Home > Educational Leadership, Teamwork > Along the Backstretch

Along the Backstretch

…perhaps it is worth asking; what happens to innovations when the school leader does not commit effort and energy to support them?

Schrum and Levin (2009)

As joyful and welcome the spring months are, they do bring a range of challenges to those of us who work together in public schools. In the domain of nature, spring is a time of renewal, rebirth and rejuvenation as the shackles of cold, snow and ice are tossed aside and replaced with the warmth rainy days and sunshine. These may be the conditions outside the school walls, but in many cases, they are not the conditions inside the school walls.

The reality is, April and May often represent the time of year where staff energy levels and morale take a dip. Initiatives and projects that were launched in the excitement of the fall months may have started to wane, or they may have just ceased. Additionally, as the school year moves towards a conclusion, thoughts of ‘next year’ creep in as administrators share of teaching assignments, enrollment-related adjustments to staffing and the approach of class placements. It is easy for us to slip into a state of limbo where there is so much thought on what’s to come next, we pay less attention to the now.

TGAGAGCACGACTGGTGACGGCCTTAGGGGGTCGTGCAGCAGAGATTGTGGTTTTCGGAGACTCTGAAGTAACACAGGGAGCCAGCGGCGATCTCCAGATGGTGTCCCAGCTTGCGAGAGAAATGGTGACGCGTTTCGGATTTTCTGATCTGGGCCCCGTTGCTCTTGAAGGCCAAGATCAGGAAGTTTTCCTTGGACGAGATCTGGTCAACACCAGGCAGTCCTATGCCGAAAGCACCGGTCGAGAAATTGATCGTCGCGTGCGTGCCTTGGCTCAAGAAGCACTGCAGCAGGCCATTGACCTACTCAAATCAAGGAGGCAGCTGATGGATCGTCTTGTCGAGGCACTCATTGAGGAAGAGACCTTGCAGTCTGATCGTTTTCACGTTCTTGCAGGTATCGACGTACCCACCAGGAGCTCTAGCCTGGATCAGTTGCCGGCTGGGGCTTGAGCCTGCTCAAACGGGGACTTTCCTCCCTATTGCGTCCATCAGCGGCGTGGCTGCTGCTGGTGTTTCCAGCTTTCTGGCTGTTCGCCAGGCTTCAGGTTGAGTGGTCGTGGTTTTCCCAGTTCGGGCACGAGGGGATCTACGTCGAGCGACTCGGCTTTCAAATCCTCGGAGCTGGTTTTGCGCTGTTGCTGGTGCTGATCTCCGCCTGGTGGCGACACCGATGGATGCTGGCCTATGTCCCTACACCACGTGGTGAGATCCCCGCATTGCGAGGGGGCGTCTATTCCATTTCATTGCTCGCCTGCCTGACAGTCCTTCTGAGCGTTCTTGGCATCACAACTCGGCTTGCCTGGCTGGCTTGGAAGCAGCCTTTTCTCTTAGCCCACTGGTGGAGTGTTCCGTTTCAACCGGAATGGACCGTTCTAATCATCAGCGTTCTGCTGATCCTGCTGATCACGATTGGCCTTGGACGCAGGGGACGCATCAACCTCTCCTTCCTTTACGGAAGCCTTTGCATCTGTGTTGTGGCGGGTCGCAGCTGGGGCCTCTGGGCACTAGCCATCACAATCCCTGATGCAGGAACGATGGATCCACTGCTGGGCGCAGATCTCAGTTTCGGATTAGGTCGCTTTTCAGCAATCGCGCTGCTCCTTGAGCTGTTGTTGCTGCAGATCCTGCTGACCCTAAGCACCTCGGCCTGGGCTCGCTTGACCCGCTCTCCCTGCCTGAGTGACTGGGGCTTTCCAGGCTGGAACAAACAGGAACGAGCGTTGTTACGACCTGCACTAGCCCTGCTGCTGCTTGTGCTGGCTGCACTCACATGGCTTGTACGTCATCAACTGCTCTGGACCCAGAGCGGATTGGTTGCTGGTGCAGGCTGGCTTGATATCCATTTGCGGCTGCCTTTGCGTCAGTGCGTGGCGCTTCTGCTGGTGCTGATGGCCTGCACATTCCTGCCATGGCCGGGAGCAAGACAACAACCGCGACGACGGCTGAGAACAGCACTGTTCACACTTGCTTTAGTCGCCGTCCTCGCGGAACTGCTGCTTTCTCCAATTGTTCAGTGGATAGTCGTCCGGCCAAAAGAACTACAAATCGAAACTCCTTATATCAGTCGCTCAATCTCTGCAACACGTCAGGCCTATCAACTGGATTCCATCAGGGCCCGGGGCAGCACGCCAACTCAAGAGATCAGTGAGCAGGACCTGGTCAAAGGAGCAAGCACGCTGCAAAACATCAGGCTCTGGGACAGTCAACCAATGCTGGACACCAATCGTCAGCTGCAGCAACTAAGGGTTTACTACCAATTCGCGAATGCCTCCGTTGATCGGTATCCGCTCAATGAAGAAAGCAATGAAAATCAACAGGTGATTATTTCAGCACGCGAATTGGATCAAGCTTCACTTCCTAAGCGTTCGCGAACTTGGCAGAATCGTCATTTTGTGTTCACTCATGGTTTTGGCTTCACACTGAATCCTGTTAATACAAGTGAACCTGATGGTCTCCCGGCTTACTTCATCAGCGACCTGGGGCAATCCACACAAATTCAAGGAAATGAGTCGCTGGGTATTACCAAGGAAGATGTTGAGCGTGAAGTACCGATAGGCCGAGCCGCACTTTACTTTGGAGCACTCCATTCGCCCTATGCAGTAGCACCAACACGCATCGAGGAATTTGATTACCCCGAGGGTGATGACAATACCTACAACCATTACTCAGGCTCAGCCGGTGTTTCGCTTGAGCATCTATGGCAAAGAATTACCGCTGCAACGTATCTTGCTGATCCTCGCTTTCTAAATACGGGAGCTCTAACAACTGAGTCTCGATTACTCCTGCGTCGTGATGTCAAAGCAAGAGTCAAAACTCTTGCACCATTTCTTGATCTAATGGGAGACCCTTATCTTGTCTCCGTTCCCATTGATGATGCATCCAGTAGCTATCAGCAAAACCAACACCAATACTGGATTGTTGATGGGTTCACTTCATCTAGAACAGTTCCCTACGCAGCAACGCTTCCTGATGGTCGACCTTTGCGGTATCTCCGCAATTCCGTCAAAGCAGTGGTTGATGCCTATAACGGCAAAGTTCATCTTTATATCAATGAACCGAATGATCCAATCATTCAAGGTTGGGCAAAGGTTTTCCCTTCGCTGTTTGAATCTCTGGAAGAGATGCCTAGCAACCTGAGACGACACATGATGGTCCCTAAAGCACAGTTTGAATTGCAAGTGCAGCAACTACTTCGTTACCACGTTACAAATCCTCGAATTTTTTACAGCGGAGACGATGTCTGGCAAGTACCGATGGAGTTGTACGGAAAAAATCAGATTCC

This past week I was involved in a few conversations that helped jolt me back to the here and now. The creative and innovative teacher leaders I work with reminded me that we needed to keep our focus on the professional learning goals and structures we set out for this year and that they needed me to be involved and engaged in this process. It is not enough for the school leader to initiate an innovation or a change, ongoing monitoring and reflection on the innovation or change are equally, if not more, important.

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